Mindfulness isn’t new. Everyone seems to be banging on about it these days. But just in case you haven’t heard. Mindfulness is finding ways to pay more attention; learning to be present in the moment; to be aware of and focused on the here and now. It helps you to develop a mental place of wellbeing where you’ll be better able to just accept your feelings and your thoughts without trying to change or over-analyse them.
The origins of mindfulness go back thousands of years, and you may well think it’s only for those hipster types who sit crossed-legged humming their way through some kind of starvation retreat. But today mindfulness is being used (non-spiritually) in schools, in the workplace, in health-care. It’s being taught as a Masters Degree at The University of Oxford; parents are learning how to use it in their family life; individuals are downloading apps and having a secret mindful moment on their commutes.
So why is everyone talking about it? What’s the big deal with mindfulness?
There’s a reason mindfulness has started turning up everywhere. And that’s because the science is backing it up. Over the last 30 years, research in the fields of neuroscience, psychology and physical medicine has linked mindfulness to a wide range of health and wellbeing benefits.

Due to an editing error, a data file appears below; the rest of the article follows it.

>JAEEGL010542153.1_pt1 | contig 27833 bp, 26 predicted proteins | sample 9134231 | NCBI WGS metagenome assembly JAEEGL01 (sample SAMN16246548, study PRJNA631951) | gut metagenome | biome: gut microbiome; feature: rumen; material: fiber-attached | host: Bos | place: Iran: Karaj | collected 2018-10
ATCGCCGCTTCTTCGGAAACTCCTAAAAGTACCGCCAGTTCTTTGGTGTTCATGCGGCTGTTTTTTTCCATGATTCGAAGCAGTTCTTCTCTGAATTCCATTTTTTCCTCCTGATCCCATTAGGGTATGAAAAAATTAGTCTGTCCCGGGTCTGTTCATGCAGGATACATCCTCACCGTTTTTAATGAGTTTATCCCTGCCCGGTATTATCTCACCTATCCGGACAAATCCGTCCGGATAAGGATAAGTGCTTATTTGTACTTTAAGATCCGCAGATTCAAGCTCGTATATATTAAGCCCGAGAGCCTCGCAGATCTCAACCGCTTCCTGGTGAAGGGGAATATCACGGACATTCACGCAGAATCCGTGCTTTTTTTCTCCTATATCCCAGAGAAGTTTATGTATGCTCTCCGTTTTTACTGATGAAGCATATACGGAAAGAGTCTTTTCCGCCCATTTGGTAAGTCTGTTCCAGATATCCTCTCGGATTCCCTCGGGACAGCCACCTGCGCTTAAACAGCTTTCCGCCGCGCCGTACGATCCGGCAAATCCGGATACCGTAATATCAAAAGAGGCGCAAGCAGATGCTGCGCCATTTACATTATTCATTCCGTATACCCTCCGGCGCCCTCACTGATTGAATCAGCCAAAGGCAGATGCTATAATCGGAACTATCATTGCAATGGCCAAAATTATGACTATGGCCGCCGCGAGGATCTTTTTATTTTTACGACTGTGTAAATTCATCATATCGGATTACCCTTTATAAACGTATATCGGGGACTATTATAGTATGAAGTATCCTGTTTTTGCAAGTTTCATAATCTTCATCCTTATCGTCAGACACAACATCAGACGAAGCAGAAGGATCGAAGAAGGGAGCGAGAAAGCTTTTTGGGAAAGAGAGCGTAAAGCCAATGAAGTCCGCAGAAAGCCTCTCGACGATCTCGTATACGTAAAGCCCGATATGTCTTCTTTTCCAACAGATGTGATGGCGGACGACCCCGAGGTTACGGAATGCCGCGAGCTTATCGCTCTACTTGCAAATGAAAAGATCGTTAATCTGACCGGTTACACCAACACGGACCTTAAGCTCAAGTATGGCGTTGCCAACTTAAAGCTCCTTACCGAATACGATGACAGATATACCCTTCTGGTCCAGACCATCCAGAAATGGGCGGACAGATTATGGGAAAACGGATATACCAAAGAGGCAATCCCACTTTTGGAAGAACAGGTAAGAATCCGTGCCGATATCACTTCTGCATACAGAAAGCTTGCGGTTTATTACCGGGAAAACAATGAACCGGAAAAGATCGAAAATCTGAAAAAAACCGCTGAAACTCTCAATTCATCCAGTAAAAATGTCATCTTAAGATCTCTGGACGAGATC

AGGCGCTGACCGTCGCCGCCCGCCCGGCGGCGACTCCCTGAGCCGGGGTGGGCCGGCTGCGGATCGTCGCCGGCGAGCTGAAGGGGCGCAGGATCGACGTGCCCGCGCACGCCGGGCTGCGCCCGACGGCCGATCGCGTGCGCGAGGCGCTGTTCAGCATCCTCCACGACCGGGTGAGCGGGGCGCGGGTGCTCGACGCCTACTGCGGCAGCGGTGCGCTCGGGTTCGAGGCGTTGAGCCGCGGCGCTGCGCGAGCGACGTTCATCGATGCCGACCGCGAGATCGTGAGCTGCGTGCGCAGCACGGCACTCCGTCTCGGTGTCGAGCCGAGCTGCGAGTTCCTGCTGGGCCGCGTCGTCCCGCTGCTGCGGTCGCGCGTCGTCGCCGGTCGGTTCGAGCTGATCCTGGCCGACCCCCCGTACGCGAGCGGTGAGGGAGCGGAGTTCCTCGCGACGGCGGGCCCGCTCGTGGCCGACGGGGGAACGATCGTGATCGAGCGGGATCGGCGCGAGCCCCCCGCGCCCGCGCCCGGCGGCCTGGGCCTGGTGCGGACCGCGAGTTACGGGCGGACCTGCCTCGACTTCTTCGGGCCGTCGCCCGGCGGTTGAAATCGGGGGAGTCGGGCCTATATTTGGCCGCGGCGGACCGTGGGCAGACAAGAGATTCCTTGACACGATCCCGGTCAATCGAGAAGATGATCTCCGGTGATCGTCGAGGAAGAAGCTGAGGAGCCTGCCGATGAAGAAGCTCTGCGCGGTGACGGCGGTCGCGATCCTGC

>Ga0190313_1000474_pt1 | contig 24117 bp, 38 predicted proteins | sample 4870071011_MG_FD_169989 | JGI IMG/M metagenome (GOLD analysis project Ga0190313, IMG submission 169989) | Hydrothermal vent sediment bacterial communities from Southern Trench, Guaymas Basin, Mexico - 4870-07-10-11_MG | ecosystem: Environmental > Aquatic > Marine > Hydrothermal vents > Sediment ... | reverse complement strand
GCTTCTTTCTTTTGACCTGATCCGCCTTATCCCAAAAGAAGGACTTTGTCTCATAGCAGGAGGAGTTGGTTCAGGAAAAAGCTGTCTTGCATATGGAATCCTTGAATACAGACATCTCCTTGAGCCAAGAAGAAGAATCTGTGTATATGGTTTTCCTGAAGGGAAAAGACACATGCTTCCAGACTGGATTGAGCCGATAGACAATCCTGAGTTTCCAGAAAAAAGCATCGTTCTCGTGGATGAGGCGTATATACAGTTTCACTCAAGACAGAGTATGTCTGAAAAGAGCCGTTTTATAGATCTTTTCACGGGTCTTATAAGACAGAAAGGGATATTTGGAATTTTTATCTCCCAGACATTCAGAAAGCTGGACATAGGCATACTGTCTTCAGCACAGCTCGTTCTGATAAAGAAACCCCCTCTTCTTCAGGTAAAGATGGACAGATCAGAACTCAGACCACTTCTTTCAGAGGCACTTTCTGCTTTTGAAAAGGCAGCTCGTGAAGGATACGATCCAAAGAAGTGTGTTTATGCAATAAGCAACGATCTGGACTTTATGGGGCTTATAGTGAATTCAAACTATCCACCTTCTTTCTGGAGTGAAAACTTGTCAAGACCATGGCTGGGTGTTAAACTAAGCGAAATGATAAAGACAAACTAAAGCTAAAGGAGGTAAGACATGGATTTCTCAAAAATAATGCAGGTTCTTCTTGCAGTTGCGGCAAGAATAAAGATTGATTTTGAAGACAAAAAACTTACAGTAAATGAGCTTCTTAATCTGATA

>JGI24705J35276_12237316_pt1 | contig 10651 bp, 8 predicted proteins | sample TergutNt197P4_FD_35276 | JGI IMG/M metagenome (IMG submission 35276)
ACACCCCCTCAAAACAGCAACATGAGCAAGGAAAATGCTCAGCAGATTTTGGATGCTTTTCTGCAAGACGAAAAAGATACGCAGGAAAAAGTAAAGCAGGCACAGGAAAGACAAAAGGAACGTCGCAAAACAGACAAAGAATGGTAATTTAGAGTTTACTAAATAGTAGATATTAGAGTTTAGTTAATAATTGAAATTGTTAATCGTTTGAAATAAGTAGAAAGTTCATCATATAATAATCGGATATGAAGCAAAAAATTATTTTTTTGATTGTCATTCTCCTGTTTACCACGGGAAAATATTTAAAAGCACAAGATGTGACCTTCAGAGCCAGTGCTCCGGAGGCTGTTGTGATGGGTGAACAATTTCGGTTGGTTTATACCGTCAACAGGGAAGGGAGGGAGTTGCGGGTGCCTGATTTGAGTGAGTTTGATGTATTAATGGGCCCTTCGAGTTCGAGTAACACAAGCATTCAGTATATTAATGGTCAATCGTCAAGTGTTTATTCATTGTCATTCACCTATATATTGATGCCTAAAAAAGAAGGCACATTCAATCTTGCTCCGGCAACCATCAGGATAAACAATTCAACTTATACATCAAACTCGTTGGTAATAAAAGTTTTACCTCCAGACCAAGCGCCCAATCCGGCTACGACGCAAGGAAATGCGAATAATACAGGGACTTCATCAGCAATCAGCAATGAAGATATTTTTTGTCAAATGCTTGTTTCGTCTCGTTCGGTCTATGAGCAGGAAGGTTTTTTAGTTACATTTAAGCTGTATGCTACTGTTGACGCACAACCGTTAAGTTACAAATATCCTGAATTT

Regular mindfulness practice has been shown to cause changes in the brain which have a positive impact on our decision-making abilities and attention-span. It’s been proven to help us regulate our emotions, to reduce the risk of cardiovascular disease, and better cope with stress. Mindfulness can bring us a sense of calm when we’re being frazzled by the pace of life – and it’s increasingly being used to help treat anxiety and depression. The National Institute for Health and Care Excellence (NICE) now recommends mindfulness as a way to prevent recurring depression.
Mindfulness can improve your happiness, your relationships, your quality of life – it helps you enjoy the day-to-day rather than waiting for that moment in the future when you think it will all fall into place and the world will be wonderful [sorry to say it but by the time you get to that day, if you do, it might not be as perfect and happy-ever-after as you think.] Mindfulness helps us to stop taking for granted all the amazing things that are right there in front of us. It helps us to better connect with and understand ourselves – and others.
What do you think? Willing to give this mindfulness lark a go? Still not sure?
If you’re someone who hasn’t jumped on the mindfulness bandwagon yet; it might all be a tad too mumbo-jumbo for you and that’s fair enough. I won’t force you to read on. There might be some of you who think there’s something in it – but you sure as heck don’t have time to try and fit it into your already brimming over schedule. I hear you…
We’re much more likely to take time for our bodies – exercise, healthy eating or a leg wax. But we don’t prioritise the health of our minds, and I think that needs to change. So I’m wondering whether I could persuade you to join me and take 10 minutes for your mind?